Principles of Quantum Mechanics as Applied to Chemistry and Chemical Physics

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```need to determine the coefficients c1, c2 such that B^\u142i  âi\u142i, that is
c1B^\u142i1  c2B^\u142i2  âi(c1\u142i1  c2\u142i2)
If we take the scalar product of this equation first with \u142i1 and then with \u142i2,
we obtain
c1(B11 ÿ âi) c2 B12  0
c1 B21  c2(B22 ÿ âi)  0
where we have introduced the simplified notation
Bjk \ufffd h\u142ij j B^\u142iki
These simultaneous linear homogeneous equations determine c1 and c2 and
have a non-trivial solution if the determinant of the coefficients of c1, c2
vanishes
B11 ÿ âi B12
B21 B22 ÿ âi
\ufffd\ufffd\ufffd\ufffd \ufffd\ufffd\ufffd\ufffd  0
or
â2i ÿ (B11  B22)âi  B11 B22 ÿ B12 B21  0
This quadratic equation has two roots â(1)i and â
(2)
i , which lead to two
corresponding sets of constants c
(1)
1 , c
(1)
2 and c
(2)
1 , c
(2)
2 . Thus, there are two
distinct functions \u142(1)i and \u142
(2)
i
78 General principles of quantum theory
\u142(1)i  c(1)1 \u142i1  c(1)2 \u142i2
\u142(2)i  c(2)1 \u142i1  c(2)2 \u142i2
which satisfy the relations
B^\u142(1)i  â(1)i \u142(1)i
B^\u142(2)i  â(2)i \u142(2)i
and are, therefore, simultaneous eigenfunctions of the commuting operators A^
and B^.
This analysis can be extended to three or more operators. If three operators
A^, B^, and C^ have a complete set of simultaneous eigenfunctions, then the
argument above shows that A^ and B^ commute, B^ and C^ commute, and A^ and C^
commute. Furthermore, the converse is also true. If A^ commutes with both B^
and C^, and B^ commutes with C^, then the three operators possess simultaneous
eigenfunctions. To show this, suppose that the three operators commute with
one another. We know that since A^ and B^ commute, they possess simultaneous
eigenfunctions \u142i such that
A^\u142i  Æi\u142i
B^\u142i  âi\u142i
We next operate on each of these expressions with C^, giving
C^A^\u142i  A^(C^\u142i)  C^(Æi\u142i)  Æi(C^\u142i)
C^B^\u142i  B^(C^\u142i)  C^(âi\u142i)  âi(C^\u142i)
Thus, the function C^\u142i is an eigenfunction of both A^ and B^ with eigenvalues Æi
and âi, respectively. If Æi and âi are non-degenerate, then there is only one
eigenfunction \u142i corresponding to them and the function C^\u142i is proportional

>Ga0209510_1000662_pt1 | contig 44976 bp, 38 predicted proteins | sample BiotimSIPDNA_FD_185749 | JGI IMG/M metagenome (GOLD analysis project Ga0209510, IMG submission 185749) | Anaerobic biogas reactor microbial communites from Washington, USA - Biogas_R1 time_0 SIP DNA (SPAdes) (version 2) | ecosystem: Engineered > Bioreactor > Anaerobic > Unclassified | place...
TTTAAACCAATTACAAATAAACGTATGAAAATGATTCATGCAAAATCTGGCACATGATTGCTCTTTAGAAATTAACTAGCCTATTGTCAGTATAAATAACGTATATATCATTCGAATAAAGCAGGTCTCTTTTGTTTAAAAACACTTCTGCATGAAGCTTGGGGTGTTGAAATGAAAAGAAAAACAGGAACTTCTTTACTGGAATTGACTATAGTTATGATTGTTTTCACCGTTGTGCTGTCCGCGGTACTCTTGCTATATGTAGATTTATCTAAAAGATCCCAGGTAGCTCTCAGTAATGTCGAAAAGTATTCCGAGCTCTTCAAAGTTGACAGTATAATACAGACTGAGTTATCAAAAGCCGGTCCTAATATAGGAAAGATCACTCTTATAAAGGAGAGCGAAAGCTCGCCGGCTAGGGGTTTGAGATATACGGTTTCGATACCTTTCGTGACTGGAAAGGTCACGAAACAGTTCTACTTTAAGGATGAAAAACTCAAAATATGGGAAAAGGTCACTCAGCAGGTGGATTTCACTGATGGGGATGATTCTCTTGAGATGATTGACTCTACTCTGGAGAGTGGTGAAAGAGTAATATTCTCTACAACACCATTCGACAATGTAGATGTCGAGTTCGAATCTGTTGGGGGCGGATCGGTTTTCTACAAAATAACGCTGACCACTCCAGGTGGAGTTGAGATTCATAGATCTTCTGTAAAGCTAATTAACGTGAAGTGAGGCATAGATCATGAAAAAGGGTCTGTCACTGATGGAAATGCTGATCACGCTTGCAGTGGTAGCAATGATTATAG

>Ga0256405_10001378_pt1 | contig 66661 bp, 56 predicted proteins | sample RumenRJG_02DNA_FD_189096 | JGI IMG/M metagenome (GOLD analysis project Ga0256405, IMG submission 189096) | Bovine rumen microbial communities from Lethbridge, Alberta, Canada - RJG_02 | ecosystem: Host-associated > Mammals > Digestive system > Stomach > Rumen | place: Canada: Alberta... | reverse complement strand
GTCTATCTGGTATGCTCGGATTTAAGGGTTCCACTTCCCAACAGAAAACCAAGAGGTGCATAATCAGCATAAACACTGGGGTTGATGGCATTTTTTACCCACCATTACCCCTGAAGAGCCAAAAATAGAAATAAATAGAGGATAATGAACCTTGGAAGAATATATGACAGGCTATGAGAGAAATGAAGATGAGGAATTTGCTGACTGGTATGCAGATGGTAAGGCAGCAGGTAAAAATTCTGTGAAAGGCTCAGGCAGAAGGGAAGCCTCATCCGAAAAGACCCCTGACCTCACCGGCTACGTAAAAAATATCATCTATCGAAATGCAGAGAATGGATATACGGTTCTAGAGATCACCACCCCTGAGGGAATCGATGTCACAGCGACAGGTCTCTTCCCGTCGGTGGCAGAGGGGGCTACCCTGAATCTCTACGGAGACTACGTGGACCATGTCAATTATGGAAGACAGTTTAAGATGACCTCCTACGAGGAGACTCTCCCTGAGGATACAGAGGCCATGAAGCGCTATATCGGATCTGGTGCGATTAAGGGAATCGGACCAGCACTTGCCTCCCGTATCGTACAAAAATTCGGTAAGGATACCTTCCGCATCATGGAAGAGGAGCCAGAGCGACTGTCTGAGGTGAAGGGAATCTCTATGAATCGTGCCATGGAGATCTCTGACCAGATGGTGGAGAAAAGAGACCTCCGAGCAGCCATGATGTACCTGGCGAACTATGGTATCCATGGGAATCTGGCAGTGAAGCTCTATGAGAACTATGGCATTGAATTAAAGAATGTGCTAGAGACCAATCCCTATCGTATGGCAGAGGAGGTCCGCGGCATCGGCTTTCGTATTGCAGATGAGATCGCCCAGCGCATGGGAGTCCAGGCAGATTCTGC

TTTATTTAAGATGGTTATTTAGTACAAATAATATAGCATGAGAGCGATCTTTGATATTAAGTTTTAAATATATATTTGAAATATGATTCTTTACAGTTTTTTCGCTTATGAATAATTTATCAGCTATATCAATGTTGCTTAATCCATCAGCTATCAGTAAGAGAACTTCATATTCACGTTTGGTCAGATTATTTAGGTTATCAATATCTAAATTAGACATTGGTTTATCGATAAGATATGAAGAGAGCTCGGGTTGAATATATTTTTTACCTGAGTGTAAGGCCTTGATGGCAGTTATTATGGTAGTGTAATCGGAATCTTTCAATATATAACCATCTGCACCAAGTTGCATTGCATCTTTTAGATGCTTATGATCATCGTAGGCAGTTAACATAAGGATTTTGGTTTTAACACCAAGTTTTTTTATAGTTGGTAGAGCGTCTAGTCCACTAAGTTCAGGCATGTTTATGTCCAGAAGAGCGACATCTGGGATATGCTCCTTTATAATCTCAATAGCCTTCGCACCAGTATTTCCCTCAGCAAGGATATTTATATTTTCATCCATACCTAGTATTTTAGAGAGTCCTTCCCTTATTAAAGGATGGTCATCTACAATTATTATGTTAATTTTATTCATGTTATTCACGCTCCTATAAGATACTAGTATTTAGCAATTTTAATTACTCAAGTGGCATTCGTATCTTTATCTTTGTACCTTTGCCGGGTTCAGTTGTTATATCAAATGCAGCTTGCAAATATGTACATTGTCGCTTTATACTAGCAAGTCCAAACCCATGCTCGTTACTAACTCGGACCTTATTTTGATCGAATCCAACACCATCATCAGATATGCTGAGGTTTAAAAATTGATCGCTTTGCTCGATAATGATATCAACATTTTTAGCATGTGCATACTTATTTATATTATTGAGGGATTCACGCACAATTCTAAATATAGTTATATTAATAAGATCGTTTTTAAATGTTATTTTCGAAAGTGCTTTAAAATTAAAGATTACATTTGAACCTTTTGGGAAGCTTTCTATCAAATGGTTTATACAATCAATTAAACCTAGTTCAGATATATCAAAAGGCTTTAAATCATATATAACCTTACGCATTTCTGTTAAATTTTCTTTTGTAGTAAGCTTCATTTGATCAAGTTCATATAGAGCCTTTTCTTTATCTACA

to \u142i
C^\u142i  ªi\u142i
and, consequently, A^, B^, and C^ possess simultaneous eigenfunctions. For
degenerate eigenvalues Æi and/or âi, simultaneous eigenfunctions may be
constructed using a procedure parallel to the one described above for the
doubly degenerate two-operator case.
We note here that if A^ commutes with B^ and B^ commutes with C^, but A^ does
not commute with C^, then A^ and B^ possess simultaneous eigenfunctions, B^ and
C^ possess simultaneous eigenfunctions, but A^ and C^ do not. The set of
simultaneous eigenfunctions of A^ and B^ will differ from the set for B^ and C^.
An example of this situation is discussed in Chapter 5.
3.5 Simultaneous eigenfunctions 79
In some of the derivations presented in this section, operators need not be
hermitian. However, we are only interested in the properties of hermitian
operators because quantum mechanics requires them. Therefore, we have
implicitly assumed that all the operators are hermitian and we have not
bothered to comment on the parts where hermiticity is not required.
3.6 Hilbert space and Dirac notation
This section introduces the basic mathematics of linear vector spaces as an
alternative conceptual scheme for quantum-mechanical wave functions. The
concept of vector spaces was developed before quantum mechanics, but Dirac
applied it to wave functions and introduced a particularly useful and widely
accepted notation. Much of the literature on quantum mechanics uses Dirac\u2019s
ideas and notation.
A set of complete orthonormal functions \u142i(x) of a single variable x may be
regarded as the basis vectors of a linear vector space of either finite or infinite
dimensions, depending on whether the complete set contains a finite or infinite
number of members. The situation is analogous to three-dimensional cartesian